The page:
School Fires: The Church Joins The Call To Have Caning Reintroduced In Schools To Curb Growing Indiscipline.

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As schools continue to burn, clerics have have joined a section of legislatures in the tough talks to have discipline in schools restored by reintroducing corporal punishment. A group of church leaders from Kiambu and Nairobi counties are now proposing the reintroduction of corporal punishment in schools to curb the unrest being witnessed in schools.

Speaking at Glory Outreach Assembly (GOA) church in Kahawa Wendani, Ruiru sub-county the bishops, reverends, and pastors under the umbrella of Federation of Evangelical and Indigenous Christian Churches of Kenya (FEICCK) said the re-introduction of caning will curb school unrest and cases of arson.

Led by the FEICCK chairman Bishop Samuel Ngacha Njiriri they also cited the closure of schools to contain the spread of Covid-19, fatigue as a result of pressure to catch up with the syllabus and fear of exams are among the factors facilitating unrest among learners and urged the government to implement corporal punishment in learning institutions.

At the same time, the priests expressed the need for the integration of religious leaders in school programmes to instil moral values in students.

They also promised to conduct nationwide school tours to sensitise students on the dangers of destroying school property and being indisciplined.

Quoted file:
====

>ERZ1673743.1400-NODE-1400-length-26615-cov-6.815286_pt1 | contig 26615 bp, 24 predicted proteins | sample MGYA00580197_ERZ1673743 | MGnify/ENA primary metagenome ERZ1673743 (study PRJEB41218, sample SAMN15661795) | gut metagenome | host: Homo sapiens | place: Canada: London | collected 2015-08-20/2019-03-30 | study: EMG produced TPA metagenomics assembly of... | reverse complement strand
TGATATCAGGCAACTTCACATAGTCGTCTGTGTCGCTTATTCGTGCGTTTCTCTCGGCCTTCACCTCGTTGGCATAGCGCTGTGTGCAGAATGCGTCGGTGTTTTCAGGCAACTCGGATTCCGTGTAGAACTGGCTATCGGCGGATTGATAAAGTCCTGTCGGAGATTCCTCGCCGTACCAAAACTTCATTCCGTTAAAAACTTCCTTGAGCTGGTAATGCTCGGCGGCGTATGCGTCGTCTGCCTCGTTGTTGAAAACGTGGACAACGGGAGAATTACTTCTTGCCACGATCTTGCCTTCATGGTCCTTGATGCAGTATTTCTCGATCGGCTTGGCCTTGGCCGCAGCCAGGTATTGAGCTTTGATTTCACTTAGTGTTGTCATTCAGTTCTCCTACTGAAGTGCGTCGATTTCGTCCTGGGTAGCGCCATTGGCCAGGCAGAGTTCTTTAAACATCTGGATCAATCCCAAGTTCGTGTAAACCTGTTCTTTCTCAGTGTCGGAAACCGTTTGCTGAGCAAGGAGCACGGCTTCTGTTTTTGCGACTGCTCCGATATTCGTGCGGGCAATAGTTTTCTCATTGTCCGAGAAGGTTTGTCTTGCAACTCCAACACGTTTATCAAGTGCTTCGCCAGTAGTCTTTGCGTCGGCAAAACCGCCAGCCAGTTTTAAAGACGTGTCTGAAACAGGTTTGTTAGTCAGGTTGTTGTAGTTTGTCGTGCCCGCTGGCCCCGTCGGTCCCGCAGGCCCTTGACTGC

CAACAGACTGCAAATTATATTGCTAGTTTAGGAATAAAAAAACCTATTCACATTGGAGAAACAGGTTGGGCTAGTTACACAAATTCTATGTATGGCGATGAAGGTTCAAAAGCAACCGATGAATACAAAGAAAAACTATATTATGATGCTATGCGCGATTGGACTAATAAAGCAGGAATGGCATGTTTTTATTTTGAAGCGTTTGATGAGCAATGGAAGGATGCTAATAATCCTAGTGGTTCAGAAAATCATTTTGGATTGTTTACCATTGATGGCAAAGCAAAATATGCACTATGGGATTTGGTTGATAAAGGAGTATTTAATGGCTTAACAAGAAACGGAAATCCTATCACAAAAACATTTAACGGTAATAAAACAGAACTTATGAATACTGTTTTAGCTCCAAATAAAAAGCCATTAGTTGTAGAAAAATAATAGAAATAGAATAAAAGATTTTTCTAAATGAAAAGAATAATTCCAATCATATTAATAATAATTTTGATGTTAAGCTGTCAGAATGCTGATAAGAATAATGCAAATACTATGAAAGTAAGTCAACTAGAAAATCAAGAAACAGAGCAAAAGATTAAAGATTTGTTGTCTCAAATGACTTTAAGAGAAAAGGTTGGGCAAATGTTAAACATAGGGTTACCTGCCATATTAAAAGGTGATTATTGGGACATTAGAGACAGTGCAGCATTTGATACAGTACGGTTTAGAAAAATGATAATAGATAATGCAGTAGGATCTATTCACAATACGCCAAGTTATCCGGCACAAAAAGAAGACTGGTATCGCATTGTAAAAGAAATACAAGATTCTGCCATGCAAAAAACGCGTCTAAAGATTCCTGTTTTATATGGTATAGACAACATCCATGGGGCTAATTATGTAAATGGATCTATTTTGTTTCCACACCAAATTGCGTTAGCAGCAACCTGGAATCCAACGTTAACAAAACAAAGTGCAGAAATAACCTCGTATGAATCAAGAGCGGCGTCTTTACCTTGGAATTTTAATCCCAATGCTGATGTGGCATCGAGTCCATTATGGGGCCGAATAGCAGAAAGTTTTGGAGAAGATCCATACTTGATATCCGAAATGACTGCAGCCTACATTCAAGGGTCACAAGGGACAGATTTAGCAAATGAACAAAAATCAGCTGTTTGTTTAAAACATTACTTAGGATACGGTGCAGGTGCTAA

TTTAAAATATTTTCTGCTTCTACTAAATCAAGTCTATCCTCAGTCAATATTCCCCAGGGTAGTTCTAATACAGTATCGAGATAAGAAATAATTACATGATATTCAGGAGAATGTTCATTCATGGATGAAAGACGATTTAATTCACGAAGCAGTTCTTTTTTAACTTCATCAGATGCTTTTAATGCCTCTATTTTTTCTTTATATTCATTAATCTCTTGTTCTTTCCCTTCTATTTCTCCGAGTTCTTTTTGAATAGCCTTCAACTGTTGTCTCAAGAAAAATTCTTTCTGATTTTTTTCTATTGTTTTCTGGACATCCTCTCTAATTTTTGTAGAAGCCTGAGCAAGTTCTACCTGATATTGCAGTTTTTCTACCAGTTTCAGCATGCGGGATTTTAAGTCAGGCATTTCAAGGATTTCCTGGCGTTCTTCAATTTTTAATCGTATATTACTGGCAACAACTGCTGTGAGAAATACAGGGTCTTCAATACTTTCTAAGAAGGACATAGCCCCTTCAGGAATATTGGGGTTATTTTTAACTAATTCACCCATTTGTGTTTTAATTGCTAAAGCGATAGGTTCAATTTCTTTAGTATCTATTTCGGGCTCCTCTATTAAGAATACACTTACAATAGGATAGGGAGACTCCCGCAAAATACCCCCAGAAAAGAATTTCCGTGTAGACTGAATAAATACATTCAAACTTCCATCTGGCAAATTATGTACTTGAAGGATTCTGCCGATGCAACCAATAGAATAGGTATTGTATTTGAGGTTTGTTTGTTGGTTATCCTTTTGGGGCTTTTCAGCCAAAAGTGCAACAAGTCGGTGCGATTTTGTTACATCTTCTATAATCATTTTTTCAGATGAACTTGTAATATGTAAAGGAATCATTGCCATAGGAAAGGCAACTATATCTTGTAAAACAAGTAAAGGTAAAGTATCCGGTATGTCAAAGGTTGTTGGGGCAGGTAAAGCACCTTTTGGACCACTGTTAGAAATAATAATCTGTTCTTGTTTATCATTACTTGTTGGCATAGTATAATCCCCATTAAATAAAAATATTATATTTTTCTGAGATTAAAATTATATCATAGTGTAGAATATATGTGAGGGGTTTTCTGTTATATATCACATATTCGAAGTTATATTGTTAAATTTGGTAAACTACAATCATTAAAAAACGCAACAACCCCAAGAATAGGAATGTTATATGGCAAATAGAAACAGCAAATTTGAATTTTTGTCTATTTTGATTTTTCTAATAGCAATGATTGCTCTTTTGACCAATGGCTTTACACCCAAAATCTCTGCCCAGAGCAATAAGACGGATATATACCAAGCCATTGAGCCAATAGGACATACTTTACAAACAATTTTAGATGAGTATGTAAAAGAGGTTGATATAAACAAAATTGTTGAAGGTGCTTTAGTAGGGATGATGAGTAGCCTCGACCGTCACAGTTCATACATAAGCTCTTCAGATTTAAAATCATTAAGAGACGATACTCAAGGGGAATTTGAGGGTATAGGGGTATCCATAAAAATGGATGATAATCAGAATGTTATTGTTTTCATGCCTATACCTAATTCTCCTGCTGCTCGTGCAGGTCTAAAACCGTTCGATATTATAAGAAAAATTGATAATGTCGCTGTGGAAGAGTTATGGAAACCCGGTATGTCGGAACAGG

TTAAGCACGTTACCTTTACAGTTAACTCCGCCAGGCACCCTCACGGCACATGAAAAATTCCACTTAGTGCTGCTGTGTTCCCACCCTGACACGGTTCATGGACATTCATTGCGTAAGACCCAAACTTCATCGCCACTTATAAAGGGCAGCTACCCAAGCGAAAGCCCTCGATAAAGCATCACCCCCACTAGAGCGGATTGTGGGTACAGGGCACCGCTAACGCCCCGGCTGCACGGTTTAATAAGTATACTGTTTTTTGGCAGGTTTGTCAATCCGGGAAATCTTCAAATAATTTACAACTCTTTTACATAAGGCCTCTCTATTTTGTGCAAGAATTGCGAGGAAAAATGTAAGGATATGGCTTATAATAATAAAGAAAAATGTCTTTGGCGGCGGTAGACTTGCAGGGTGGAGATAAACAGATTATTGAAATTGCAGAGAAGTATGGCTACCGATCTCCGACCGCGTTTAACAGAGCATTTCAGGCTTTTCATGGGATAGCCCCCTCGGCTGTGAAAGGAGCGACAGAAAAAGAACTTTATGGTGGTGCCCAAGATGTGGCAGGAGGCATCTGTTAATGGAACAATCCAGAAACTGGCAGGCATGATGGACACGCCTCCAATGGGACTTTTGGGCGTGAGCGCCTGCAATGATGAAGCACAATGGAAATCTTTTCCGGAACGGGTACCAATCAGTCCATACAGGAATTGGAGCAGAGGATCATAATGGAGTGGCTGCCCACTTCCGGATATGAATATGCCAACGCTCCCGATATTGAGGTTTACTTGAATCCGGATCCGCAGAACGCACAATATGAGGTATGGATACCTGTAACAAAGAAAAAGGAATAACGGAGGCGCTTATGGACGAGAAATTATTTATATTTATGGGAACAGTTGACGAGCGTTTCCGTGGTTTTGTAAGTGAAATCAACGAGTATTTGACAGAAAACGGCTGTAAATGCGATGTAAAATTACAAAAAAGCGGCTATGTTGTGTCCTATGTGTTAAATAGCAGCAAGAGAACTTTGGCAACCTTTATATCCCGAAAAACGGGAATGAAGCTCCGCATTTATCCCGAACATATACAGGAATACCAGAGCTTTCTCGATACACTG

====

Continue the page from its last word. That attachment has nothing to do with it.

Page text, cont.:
The clerics accused politicians of failing to become good role models to children by giving them handouts some of which they use to buy drugs and petrol to burn schools.

Bishop David Munyiri Thagana of the GOA assemblies urged parents to educate children on the need to study peacefully and to remain Godly all the time.
Ruiru MP Simon King’ara said the perennial school’s unrest should be addressed by the relevant agencies through researching the root causes of the conflict and offering viable solutions.
The remarks come days after the Ministry of Education revised the high school calendar for the second term and allowed a four-day break to suppress the growing unrest in schools.

In a circular issued last week, education principal secretary Julius Jwan said students will go for their half-term break from November 19 and will resume learning on November 23, contradicting the initial ministry’s calendar that had excluded the mid-term break as students were to break for Christmas holidays on December 23.

Pressure has been mounting on the ministry to ease the pressure brought about by a demanding crash programme and which has been largely blamed for turbulence in schools.


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